Dhilan, Dillon, Dylan, Dildo is a man of many identities—struggling student, cool slicker, commitment-phobic slacker, Indian-origin Briton, and a child with neurotically oedipal ties to his divorced, cancer-afflicted mum. His girlfriend Ramona wants penetrative sex but he’s only capable of foot fetishism. He’s also an obsessive-compulsive cyber junkie with multiple phones for separate identities. ‘I know my fones ain’t actually part of me but, thing is, they also ain’t not-me.’
All in all, a blueprint millennial. He’s haunted by his mother, both as a live person and a ghost whose existence on the borderline between life and death fills Dhilan with guilt. Life gets further complicated by a pair of spook-types who stalk him, hack his battery of electronic devices and generally act like surreal actors from some MiB-type sci-fi franchise, seemingly reading Dhilan’s mind in order to drag out his deepest, darkest secrets.
Despite all this, there’s not much plot here but more of a persistent plodding in the form of a screwed-up psychodrama over matters both domestic and existential, while pages are spent on mulling over what social media addiction does to a human’s sense of identity or lack thereof. If there’s any learning to be drawn, it’s obscured by a hailstorm verbosity trying to be edgy with plenty deliberately misspelled slangy geek speech combined with a conspicuous overuse of semi-crude banter full of masturbatory euphemisms like ‘download your dongle’ and ‘milk your own memory stick’. How many metaphors for such an activity can there be? Not sure, but Gautam Malkani must hold the world record.
The funniest linguistic inventions are overused and get tedious: ‘I know I should probly be angstipating now, but it’s like that shit’s all been used up. My panic button worn down and busted.’ A little later: ‘Can’t puzzle out whether all this fuckery calls for angstipating and adrenal-gland action, so what I do is, I end up angstipating about whether or not I should be angstipating.’
Another major problem is that the characters talk a lot like characters in bad fiction do and almost every other line is an infodump because the author has so much to tell us. Distortion is written at a hysterical pitch as if he expects all booklovers to have been dumbed down by social media to the extent that every sentence needs to scream out its meaning. I find myself reaching out for a LIKE-button to click until I realise that my Kindle has none. No, there’s no subtlety here. For example, I lose count of how many times we are told that the narrator’s mum has been diagnosed with cancer. It felt sad the first time, but rubbing it in at 600dB and 30,000Hz doesn’t make it any sadder.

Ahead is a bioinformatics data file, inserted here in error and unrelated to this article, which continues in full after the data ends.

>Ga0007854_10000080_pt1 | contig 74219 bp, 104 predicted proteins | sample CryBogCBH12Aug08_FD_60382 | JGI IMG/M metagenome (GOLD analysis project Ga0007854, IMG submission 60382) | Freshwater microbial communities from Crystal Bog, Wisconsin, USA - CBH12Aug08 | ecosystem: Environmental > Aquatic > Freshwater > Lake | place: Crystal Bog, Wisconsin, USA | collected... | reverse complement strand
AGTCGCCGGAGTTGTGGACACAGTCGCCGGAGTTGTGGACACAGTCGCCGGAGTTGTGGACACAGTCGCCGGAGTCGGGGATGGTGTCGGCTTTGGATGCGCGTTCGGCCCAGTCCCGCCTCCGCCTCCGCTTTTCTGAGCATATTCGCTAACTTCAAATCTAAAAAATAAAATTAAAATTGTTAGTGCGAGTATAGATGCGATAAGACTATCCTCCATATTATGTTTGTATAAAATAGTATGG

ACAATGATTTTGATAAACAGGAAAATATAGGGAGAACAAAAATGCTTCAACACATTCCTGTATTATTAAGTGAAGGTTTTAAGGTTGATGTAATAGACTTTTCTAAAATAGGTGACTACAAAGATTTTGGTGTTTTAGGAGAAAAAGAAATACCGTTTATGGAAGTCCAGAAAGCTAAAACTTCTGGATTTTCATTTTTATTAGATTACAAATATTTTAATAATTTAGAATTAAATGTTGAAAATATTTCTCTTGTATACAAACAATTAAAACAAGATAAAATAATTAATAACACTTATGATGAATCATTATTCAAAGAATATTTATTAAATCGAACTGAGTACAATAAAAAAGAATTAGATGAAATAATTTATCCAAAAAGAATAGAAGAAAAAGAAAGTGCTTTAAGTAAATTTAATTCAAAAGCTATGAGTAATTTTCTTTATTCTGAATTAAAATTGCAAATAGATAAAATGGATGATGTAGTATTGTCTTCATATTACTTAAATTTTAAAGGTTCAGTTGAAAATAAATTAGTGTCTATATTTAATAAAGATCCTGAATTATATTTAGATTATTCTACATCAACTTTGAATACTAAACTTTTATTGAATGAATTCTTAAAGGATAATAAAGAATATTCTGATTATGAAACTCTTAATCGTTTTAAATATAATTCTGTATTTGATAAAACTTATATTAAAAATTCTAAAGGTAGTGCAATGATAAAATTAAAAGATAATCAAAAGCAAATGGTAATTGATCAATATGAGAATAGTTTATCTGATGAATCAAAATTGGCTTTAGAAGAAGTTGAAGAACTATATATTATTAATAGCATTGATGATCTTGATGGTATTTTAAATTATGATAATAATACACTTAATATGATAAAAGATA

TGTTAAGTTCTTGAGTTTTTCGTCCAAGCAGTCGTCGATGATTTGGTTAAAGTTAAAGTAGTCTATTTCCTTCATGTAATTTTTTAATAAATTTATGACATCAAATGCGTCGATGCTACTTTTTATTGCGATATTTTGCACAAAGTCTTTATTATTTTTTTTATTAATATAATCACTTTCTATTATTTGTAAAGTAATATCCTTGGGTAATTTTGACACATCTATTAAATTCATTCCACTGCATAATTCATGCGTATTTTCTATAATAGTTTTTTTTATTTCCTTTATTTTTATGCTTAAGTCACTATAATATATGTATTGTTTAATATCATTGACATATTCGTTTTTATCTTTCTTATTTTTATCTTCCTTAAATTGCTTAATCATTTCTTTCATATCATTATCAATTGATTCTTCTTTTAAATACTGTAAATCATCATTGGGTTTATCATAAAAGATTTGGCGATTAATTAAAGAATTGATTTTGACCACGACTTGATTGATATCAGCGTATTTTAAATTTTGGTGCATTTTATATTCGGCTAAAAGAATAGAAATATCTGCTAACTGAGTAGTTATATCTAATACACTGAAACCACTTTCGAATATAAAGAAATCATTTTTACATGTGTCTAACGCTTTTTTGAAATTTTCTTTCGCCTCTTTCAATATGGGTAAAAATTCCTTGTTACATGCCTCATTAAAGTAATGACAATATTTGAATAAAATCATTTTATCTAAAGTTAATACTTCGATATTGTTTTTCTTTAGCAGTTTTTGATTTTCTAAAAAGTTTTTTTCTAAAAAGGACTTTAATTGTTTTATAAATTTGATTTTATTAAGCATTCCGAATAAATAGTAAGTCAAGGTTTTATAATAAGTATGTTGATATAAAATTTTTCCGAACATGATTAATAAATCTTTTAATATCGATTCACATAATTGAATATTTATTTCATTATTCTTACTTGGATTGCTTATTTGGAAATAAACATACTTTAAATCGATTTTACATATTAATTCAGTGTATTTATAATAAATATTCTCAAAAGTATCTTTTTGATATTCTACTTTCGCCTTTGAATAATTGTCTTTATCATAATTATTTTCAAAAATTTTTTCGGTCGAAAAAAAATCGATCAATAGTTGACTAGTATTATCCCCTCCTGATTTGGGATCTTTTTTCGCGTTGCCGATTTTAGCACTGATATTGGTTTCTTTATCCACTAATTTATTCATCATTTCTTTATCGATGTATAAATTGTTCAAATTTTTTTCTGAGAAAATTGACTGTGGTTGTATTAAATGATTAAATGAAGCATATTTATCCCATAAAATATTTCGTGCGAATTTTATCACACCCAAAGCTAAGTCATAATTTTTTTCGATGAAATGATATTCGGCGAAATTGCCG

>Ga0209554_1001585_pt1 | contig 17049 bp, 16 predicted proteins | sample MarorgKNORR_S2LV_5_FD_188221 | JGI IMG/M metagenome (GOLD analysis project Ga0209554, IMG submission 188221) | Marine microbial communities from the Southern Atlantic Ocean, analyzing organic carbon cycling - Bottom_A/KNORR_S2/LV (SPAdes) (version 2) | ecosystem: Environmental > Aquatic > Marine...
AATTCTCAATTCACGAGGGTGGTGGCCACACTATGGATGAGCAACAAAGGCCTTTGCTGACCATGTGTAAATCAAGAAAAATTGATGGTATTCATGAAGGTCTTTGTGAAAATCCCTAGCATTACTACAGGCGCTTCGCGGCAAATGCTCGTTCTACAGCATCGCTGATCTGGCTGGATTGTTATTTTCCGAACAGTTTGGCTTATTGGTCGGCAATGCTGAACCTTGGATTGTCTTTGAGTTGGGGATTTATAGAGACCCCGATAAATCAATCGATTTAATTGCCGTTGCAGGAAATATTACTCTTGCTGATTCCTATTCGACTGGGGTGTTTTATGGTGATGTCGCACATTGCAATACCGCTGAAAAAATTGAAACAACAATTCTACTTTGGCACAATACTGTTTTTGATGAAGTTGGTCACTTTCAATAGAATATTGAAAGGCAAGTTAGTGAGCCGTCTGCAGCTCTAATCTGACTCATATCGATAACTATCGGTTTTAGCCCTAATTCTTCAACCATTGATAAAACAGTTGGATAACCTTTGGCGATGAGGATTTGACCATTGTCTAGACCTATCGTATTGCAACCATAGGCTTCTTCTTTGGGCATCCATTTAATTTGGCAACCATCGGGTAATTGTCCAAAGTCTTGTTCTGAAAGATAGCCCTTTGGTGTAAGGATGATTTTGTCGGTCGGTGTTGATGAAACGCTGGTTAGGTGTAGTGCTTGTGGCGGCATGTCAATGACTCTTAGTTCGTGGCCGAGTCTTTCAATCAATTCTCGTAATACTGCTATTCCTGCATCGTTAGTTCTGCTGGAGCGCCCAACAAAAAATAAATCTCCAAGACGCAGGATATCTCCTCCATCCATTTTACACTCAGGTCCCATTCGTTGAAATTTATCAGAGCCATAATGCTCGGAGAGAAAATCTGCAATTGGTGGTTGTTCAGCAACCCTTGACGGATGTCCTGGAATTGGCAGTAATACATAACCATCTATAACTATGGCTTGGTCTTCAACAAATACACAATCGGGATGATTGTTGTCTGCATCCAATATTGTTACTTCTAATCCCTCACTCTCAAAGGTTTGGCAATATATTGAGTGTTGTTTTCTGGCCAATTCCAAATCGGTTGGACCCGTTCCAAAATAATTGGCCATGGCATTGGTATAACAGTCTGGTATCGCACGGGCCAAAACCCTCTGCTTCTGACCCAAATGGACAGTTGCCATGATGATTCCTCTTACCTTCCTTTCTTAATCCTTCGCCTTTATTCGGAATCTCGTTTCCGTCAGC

Something of a manifesto for the whole book comes on p.157: ‘I am telling you everything, Dylan. I’m telling you that you’re telling us everything. I’m telling you everything because you’re telling us everything. You people are so blasé about just giving it away. You give it away so easily because it’s invisible. If you could actually see all your digital data printed out on paper, it would be a very different story.’ And so on.
Mad experimental literature was a signum of the literary movements of yore, when books challenged the idea of what literature could be, left critics outraged, caused debates and went on to become classics—think James Joyce’s Finnegans Wake, Kathie Acker’s Blood and Guts in High School, or Kiran Nagarkar’s Seven Sixes Are Forty-Three. Which makes me wonder if I’m one of those foghorn critics unable to spot a Titanic-sinking masterpiece even if it came drifting right at me.
But in the end, this particular yarn reads as if it was written by a manic stoner sampling designer drugs, resulting in a colossal feeling of meaninglessness. Perhaps that’s the intention? In which case, this novelist has really succeeded.